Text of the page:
DEPOE BAY — The City of Depoe Bay has failed to provide written accounts of dozens of city council meetings since the resignation of whistle-blowing city recorder Barbara Chestler in April, and Mayor Kathy Short seems to say, “Who cares?”
“I do!” declared City Councilman Jerome Grant, the only city councilor willing to speak out on the issue. “Why is the mayor handing out bonuses and raises to staff for a job ‘well done’ when the job’s not done, yet?”
Written or audio records of all public meetings are required to be kept by state law. Only written minutes, however, are practical to citizens, journalists, auditors and city staff to study and oversee seven influential committees plus the city council with scores of regular and special sessions. According to Roberts Rules of Order, the reading and approval of minutes is so important it occupies a meeting’s first order of business.
“This is wreaking havoc with transparency and trust,” charged Grant, a businessman who is challenging the enigmatic Short in the Nov. 8 mayor’s race. “We can’t keep track of our own decisions without minutes, and the public has no idea what we’re up to.”
“We can’t keep track of our own decisions without minutes, and the public has no idea what we’re up to.”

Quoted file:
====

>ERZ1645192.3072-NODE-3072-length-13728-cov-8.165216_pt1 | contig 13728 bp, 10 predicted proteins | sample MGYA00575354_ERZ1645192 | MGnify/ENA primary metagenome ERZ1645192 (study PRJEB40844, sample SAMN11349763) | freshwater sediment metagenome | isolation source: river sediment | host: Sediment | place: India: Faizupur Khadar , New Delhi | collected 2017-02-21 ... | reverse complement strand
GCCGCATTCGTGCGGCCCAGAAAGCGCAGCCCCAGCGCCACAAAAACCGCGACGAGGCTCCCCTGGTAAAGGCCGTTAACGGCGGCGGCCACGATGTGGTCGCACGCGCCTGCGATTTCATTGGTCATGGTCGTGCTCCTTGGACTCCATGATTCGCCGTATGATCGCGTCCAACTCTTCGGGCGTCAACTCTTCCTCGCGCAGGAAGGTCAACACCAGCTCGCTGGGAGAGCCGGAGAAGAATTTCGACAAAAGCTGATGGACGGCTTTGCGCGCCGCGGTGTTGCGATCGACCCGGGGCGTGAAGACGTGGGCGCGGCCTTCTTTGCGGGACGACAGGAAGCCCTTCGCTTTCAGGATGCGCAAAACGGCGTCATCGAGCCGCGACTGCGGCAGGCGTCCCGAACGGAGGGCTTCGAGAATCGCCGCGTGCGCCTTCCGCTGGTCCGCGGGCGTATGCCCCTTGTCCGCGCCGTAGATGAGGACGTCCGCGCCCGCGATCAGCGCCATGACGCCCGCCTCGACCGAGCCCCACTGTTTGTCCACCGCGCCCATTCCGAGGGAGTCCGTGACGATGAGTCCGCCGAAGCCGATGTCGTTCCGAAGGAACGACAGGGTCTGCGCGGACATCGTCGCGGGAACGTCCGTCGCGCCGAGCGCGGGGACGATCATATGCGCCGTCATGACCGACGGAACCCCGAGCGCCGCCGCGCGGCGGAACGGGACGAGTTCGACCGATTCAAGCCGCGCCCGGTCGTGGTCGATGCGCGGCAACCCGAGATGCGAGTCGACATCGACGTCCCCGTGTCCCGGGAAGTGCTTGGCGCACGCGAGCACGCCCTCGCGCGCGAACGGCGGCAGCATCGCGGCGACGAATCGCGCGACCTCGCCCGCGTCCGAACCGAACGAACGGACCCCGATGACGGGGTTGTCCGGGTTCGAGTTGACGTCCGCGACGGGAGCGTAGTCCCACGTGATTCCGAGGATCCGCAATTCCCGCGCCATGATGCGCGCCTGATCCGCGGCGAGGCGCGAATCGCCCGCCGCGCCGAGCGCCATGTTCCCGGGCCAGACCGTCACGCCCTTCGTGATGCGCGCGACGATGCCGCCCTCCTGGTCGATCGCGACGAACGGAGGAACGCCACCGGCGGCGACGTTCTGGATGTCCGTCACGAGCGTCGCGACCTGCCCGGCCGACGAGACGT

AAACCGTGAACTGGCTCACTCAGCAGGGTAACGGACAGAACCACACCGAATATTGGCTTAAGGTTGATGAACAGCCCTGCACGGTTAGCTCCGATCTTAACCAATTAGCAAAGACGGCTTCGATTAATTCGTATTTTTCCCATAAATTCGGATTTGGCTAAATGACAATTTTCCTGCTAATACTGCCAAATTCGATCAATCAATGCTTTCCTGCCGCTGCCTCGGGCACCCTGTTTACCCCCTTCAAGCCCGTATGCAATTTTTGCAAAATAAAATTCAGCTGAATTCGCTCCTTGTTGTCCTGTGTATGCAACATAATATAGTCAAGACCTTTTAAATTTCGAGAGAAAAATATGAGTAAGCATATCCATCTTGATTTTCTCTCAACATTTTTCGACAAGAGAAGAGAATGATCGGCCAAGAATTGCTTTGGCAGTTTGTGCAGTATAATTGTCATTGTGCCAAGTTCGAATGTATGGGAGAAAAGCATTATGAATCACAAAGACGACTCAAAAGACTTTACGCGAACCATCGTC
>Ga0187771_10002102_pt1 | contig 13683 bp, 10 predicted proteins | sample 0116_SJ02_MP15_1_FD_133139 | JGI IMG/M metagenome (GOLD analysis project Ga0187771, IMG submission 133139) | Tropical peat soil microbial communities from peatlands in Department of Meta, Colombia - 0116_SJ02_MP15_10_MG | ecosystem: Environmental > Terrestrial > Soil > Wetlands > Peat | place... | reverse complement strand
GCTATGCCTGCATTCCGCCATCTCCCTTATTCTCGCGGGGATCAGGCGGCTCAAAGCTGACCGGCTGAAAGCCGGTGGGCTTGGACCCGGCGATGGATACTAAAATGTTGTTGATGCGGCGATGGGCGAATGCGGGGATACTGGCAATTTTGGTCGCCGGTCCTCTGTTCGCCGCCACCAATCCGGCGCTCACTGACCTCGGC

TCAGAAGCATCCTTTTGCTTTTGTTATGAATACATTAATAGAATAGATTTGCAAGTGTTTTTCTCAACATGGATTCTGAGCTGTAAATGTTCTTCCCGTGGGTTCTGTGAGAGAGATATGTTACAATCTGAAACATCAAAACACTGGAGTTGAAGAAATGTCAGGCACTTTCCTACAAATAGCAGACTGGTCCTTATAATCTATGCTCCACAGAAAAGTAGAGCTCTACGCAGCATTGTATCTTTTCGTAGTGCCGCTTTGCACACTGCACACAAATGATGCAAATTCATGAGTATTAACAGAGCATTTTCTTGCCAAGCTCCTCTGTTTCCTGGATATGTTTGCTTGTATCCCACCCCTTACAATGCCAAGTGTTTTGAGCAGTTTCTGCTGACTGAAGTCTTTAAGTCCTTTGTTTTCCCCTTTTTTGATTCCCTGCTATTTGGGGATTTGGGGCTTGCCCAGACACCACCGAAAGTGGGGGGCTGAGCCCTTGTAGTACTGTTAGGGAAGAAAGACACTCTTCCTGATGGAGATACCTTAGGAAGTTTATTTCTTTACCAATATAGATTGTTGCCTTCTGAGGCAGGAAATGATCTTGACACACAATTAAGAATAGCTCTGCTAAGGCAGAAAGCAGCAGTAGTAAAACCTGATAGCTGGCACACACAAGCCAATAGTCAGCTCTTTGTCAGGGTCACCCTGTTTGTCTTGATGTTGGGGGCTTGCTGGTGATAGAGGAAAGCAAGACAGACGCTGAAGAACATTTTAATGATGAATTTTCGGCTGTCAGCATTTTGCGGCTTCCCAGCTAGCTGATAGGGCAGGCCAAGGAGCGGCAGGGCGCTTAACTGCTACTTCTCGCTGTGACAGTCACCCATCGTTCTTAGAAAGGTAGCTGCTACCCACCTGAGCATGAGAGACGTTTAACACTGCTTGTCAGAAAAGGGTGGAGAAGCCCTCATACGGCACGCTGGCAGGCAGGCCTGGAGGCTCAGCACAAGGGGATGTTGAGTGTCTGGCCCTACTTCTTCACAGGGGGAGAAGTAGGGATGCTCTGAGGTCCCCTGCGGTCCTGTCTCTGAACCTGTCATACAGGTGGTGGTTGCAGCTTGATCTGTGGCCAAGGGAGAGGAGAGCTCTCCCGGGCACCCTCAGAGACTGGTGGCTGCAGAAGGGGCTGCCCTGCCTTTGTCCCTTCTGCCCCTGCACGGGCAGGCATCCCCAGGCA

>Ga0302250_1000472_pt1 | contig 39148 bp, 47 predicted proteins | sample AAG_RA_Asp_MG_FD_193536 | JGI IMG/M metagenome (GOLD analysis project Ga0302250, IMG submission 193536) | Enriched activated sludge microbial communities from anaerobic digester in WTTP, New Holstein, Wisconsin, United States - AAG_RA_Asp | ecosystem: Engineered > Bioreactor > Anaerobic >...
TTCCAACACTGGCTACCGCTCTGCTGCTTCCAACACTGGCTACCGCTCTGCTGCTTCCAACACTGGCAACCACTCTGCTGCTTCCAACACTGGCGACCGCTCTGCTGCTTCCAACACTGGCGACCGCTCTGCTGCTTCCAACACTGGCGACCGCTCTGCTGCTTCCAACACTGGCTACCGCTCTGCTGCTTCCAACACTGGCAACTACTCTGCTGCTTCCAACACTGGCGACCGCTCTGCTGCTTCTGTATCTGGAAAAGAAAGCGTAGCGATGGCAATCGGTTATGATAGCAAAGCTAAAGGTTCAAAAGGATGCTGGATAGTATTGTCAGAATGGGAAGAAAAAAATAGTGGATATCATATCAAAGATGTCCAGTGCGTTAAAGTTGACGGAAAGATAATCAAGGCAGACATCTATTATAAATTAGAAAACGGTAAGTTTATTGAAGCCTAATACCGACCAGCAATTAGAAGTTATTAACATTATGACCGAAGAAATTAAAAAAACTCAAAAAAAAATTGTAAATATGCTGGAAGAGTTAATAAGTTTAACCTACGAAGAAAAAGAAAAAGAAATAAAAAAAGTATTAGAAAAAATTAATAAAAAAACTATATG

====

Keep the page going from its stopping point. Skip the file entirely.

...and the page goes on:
— Jerome Grant, Depoe Bay city councilor
Both the city charter and council rules mandate written meeting records, including how each councilor votes. But months after a walkout by key City Hall staff, including the recorder and a chief financial clerk, questions arose from the public and press about the so-called “missing minutes” during a recent council meeting.
After an inconclusive discussion with a city secretary assigned to take notes, Mayor Short promised but never delivered nearly six months of missing records.
The oft-ignored Roberts Rules, authorized by a 2003 city council resolution as the benchmark for conduct of Depoe Bay meetings, cites the importance of writing down and reporting the exact wording of motions that often become laws.
A company hired by the city last year to “codify” and streamline 50 years of forgotten resolutions and sometimes-conflicting ordinances relied on the city’s written council minutes, dating back to 1972, to complete the massive study. But it has been stymied in further work since the written record of meetings died out last spring.
Meanwhile, Short unilaterally announced the city would be awarding the remaining city hall staff $5,000 in bonuses, new titles and raises. But as Short might say with a nonchalant shrug, “Who cares?”